wclc lcnec figure 1.jpg

      Conclusion

      We demonstrated the differential genomic characteristics in the four subtypes of neuroendocrine carcinomas. Compared with SCLC, LCNEC has lower mutation frequencies in RB1, PIK3CA, as well as HIF-1 and Notch signaling pathways. In addition, LCNEC and SCLC had comparable CNV and TMB status, which significantly higher than that of carcinoids and atypical carcinoid.

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    P1.01 - Advanced NSCLC (ID 158)

    • Event: WCLC 2019
    • Type: Poster Viewing in the Exhibit Hall
    • Track: Advanced NSCLC
    • Presentations: 1
    • Now Available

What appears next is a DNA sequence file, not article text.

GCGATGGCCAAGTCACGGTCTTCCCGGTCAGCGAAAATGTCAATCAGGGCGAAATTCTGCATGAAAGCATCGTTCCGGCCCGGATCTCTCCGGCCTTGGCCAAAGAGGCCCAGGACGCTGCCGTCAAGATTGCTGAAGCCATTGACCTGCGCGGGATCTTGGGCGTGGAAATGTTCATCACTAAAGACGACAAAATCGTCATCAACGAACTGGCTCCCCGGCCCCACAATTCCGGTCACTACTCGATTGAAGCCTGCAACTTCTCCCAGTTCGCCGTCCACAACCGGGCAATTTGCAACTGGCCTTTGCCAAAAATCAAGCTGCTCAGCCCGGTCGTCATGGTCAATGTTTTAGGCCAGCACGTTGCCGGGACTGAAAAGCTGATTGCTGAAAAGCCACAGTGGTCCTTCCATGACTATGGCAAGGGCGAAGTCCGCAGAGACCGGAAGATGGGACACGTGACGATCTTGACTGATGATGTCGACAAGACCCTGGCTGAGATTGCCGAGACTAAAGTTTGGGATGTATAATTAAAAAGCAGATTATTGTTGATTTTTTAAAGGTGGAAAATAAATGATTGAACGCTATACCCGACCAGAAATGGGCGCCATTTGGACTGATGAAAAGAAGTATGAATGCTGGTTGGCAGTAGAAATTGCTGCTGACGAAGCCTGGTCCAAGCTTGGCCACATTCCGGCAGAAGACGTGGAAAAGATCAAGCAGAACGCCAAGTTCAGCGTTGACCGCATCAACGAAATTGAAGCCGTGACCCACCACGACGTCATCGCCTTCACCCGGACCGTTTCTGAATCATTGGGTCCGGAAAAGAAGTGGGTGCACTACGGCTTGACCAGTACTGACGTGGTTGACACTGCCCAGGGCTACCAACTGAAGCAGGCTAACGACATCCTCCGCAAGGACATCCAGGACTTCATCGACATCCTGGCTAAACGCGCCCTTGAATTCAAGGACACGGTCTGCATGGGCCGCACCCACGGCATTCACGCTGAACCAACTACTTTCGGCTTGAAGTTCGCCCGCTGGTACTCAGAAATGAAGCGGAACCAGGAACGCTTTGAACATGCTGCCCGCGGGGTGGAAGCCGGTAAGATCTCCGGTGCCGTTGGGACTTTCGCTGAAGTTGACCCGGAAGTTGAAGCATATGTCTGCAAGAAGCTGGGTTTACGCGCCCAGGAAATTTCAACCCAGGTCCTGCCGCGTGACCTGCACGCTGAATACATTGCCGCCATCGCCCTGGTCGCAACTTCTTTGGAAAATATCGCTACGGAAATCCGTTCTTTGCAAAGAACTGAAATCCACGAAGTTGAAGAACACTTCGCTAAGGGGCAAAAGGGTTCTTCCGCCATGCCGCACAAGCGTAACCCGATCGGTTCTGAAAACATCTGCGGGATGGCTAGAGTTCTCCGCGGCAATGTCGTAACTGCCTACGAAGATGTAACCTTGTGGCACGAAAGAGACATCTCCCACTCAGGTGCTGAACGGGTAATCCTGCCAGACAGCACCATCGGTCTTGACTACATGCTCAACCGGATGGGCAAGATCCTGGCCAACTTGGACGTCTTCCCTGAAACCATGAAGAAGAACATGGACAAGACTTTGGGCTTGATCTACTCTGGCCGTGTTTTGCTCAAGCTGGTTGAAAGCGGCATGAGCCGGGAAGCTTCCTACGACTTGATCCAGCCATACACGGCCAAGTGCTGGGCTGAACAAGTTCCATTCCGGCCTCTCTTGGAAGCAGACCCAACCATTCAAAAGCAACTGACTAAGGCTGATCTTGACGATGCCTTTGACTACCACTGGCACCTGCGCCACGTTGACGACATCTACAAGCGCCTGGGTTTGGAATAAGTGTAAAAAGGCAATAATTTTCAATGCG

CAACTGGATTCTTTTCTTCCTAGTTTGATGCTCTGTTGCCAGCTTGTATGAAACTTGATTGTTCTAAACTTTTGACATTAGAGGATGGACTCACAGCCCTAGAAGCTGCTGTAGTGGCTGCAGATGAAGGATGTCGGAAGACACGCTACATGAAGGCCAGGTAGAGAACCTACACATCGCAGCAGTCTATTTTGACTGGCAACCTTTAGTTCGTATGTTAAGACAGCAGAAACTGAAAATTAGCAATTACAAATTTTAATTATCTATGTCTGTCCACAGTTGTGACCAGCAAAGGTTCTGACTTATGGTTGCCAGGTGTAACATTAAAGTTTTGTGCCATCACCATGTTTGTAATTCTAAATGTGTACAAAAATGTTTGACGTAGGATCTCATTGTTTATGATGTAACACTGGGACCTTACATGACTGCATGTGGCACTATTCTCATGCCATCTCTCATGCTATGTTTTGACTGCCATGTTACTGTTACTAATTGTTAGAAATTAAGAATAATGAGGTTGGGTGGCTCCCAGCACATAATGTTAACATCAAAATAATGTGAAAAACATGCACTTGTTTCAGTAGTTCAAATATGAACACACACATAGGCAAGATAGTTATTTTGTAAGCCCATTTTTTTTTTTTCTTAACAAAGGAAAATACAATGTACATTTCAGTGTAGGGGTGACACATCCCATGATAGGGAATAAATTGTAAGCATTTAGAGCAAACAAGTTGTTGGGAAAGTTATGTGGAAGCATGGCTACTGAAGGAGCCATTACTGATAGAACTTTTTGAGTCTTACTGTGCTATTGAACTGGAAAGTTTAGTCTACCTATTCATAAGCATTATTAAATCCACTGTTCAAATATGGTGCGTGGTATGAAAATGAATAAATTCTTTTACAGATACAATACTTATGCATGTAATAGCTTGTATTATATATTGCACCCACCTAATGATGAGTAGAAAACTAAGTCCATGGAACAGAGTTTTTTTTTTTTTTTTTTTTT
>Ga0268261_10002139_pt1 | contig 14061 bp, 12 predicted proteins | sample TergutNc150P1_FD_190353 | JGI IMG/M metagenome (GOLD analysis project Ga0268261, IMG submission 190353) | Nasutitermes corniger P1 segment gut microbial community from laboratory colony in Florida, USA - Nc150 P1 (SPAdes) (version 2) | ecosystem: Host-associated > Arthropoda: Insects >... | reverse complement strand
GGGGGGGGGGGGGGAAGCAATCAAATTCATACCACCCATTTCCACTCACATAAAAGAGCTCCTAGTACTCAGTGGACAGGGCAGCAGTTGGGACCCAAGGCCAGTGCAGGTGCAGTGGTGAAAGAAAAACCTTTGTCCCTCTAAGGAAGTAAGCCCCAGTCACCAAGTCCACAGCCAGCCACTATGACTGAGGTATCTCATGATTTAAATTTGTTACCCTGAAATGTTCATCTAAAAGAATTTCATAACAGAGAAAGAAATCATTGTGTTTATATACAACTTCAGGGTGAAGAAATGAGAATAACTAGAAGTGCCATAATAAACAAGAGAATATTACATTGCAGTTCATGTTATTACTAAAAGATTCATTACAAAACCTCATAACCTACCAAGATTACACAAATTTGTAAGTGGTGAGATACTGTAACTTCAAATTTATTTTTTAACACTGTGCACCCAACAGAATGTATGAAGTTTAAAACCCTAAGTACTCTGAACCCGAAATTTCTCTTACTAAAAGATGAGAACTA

• Moderators:
    • Coordinates: 9/08/2019, 09:45 - 18:00, Exhibit Hall
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      P1.01-21 - Sputum Can Serve as an Alternative Source for Liquid Biopsy in Patients with Lung Cancer (Now Available) (ID 1579)

      09:45 - 18:00  |  Author(s): Liming Cao

      • Abstract
      • Slides

      Background

      With the advancements in the development of targeted therapy, the detection of actionable mutations has become routine practice in diagnosing lung cancer, especially in non-small cell lung cancer (NSCLC). Due to its non-invasiveness and great accessibility, plasma-based mutation profiling, with a sensitivity of approximately 70%, is widely used in clinical settings. Profiling using other body fluids have been actively explored. In this study, we investigated the potential of sputum obtained from non-small cell lung cancer (NSCLC) patients for mutation profiling.

      Method